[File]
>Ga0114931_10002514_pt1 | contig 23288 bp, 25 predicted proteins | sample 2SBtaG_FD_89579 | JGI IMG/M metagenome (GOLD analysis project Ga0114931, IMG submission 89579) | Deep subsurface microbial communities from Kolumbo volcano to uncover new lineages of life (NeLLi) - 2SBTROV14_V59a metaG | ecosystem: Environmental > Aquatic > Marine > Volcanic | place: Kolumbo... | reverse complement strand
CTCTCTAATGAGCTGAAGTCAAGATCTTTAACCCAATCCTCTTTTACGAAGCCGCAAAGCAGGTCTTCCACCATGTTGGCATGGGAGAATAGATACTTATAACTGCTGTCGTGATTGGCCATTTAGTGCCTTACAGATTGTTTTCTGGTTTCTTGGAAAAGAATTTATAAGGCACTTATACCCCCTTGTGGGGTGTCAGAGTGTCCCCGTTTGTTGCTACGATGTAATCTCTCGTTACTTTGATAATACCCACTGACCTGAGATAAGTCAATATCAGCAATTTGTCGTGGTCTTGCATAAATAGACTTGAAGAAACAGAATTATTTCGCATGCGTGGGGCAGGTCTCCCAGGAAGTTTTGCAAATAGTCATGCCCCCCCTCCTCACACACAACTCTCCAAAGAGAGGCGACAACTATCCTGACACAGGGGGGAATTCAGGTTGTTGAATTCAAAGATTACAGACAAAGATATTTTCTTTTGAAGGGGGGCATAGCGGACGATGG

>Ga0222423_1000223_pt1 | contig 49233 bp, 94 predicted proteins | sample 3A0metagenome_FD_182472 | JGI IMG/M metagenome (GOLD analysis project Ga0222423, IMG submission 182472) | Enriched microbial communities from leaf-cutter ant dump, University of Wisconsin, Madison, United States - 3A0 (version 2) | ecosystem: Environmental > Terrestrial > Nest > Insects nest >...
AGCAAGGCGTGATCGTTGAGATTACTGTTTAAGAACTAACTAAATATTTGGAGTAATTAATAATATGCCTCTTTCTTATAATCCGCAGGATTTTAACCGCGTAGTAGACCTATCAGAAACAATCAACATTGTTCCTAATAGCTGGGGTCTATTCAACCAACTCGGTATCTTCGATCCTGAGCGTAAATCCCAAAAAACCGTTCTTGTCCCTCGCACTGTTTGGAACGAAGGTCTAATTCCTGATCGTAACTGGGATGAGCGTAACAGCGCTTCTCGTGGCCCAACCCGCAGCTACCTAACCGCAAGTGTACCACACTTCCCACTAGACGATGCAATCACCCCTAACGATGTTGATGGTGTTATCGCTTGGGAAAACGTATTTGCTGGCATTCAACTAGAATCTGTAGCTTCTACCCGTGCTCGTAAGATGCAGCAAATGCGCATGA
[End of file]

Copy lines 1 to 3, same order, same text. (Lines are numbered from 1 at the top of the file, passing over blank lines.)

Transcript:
>Ga0114931_10002514_pt1 | contig 23288 bp, 25 predicted proteins | sample 2SBtaG_FD_89579 | JGI IMG/M metagenome (GOLD analysis project Ga0114931, IMG submission 89579) | Deep subsurface microbial communities from Kolumbo volcano to uncover new lineages of life (NeLLi) - 2SBTROV14_V59a metaG | ecosystem: Environmental > Aquatic > Marine > Volcanic | place: Kolumbo... | reverse complement strand
CTCTCTAATGAGCTGAAGTCAAGATCTTTAACCCAATCCTCTTTTACGAAGCCGCAAAGCAGGTCTTCCACCATGTTGGCATGGGAGAATAGATACTTATAACTGCTGTCGTGATTGGCCATTTAGTGCCTTACAGATTGTTTTCTGGTTTCTTGGAAAAGAATTTATAAGGCACTTATACCCCCTTGTGGGGTGTCAGAGTGTCCCCGTTTGTTGCTACGATGTAATCTCTCGTTACTTTGATAATACCCACTGACCTGAGATAAGTCAATATCAGCAATTTGTCGTGGTCTTGCATAAATAGACTTGAAGAAACAGAATTATTTCGCATGCGTGGGGCAGGTCTCCCAGGAAGTTTTGCAAATAGTCATGCCCCCCCTCCTCACACACAACTCTCCAAAGAGAGGCGACAACTATCCTGACACAGGGGGGAATTCAGGTTGTTGAATTCAAAGATTACAGACAAAGATATTTTCTTTTGAAGGGGGGCATAGCGGACGATGG

>Ga0222423_1000223_pt1 | contig 49233 bp, 94 predicted proteins | sample 3A0metagenome_FD_182472 | JGI IMG/M metagenome (GOLD analysis project Ga0222423, IMG submission 182472) | Enriched microbial communities from leaf-cutter ant dump, University of Wisconsin, Madison, United States - 3A0 (version 2) | ecosystem: Environmental > Terrestrial > Nest > Insects nest >...